This page is under development. If you have ideas for sources of data on skills held by residents and workers in the district then we'd be very interested to hear from you.


The Office for National Statistics publish an annual report, based on data from the Labour Force Survey, detailing how frequently people use the internet. In 2020, 91% of people in the district aged 16 and over had used the internet in the last three months. Conversely, 10% of people had used the internet over 3 months ago or had never used the internet.

More detail is available from the survey by looking at internet usage across West Yorkshire as a whole, and this shows that the proportion of people who have never used the internet has fallen markedly over the past 10 years (see chart below).

People in West Yorkshire who have never used the internet. Source: ONS.

In 2011, all households were given the option of completing their Census forms online, and across Wakefield District 17.2% chose this option. This was very similar to the regional average (17.0%) and only slightly lower than the rate seen across England as a whole (19.0%). There was variation within the district, with the highest rates of online returns coming from households in Fairway Village, Normanton (24.6%) and College Grove, Wakefield (23.9%) - two quite different types of neighbourhood; and the lowest rates of online returns coming from Carleton Park, Pontefract (10.6%) and parts of Ryhill and Havercroft (10.9%). While this variation indicates that digital skills and usage may be more common among younger, higher income neighbourhoods, other factors - such as the potential for web page translation - may make digital transactions more attractive to certain population groups (e.g. ethnic minority groups or people with a visual impairment).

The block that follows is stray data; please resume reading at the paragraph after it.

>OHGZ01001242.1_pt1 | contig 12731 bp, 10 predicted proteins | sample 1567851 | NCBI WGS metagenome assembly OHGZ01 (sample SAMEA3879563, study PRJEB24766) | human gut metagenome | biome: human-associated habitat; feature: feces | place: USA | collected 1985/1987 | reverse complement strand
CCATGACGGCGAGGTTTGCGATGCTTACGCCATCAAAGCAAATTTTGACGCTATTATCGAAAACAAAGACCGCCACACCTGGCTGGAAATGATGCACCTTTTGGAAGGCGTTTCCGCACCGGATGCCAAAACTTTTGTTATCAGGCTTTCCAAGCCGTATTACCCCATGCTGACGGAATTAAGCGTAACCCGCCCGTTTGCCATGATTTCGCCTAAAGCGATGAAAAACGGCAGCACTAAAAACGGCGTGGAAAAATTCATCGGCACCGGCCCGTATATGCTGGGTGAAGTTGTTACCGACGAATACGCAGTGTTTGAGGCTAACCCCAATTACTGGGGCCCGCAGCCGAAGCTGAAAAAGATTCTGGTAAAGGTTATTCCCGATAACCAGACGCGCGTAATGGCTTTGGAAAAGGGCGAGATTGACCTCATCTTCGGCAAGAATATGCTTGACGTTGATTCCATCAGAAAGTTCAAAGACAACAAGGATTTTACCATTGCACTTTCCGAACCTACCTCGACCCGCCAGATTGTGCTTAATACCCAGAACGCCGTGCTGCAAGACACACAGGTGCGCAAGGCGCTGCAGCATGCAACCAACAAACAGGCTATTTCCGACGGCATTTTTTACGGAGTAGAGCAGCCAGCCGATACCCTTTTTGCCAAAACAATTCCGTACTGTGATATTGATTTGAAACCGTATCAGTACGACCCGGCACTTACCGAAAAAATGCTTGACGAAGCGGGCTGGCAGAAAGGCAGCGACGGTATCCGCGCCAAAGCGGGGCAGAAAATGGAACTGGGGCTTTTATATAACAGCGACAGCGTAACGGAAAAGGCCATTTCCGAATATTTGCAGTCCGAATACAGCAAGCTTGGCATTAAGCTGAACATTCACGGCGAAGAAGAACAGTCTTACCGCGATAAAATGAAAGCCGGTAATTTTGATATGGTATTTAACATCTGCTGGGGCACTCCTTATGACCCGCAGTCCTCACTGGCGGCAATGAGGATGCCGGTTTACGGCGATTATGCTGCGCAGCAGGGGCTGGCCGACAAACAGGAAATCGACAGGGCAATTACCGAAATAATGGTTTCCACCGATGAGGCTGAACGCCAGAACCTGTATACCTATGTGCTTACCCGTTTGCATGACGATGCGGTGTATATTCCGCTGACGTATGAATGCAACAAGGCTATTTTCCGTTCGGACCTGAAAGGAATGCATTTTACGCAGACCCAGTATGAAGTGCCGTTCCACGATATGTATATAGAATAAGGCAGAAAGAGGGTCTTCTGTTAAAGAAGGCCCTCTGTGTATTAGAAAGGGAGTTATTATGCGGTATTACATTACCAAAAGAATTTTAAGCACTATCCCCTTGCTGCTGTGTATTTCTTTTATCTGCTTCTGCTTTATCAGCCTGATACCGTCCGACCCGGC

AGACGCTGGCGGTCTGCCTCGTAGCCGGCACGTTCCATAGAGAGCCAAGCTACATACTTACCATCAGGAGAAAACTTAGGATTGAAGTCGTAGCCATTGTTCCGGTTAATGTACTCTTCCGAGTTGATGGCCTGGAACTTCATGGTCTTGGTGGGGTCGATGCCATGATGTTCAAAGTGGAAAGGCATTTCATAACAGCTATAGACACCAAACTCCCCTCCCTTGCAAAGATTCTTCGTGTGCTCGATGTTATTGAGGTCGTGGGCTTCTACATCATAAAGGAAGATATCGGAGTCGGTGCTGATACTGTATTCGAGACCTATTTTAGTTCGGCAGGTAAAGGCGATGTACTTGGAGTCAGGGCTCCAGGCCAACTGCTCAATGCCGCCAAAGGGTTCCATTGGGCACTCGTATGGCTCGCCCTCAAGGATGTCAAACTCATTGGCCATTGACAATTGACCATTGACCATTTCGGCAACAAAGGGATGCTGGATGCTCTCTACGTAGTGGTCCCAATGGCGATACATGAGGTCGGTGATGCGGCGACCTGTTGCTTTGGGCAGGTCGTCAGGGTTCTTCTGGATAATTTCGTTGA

Proportion of households completing their 2011 Census forms online. Source: ONS.

Employer Skills Survey 2019

The Department foe Education's Employer Skills Survey 2019 provided a comprehensive picture of skills needs and training investment, including vacancies and skills shortages, employee skill gaps and the recruitment of education leavers and young people. Although the sample of businesses from Wakefield District is limited (406 employers), results were collated and published at Local Education Authority level and a summary of the findings from Wakefield is shown in the table below.

The survey findings are very similar to regional and national averages, the only exception being that in Wakefield the proportion of vacancies that were due to skills shortages (41%) was much higher than in the Leeds City Region as a whole (22%) and England as a whole (25%).

DfE Employer Skills Survey 2019. Source: UK Department for Education .

Further Information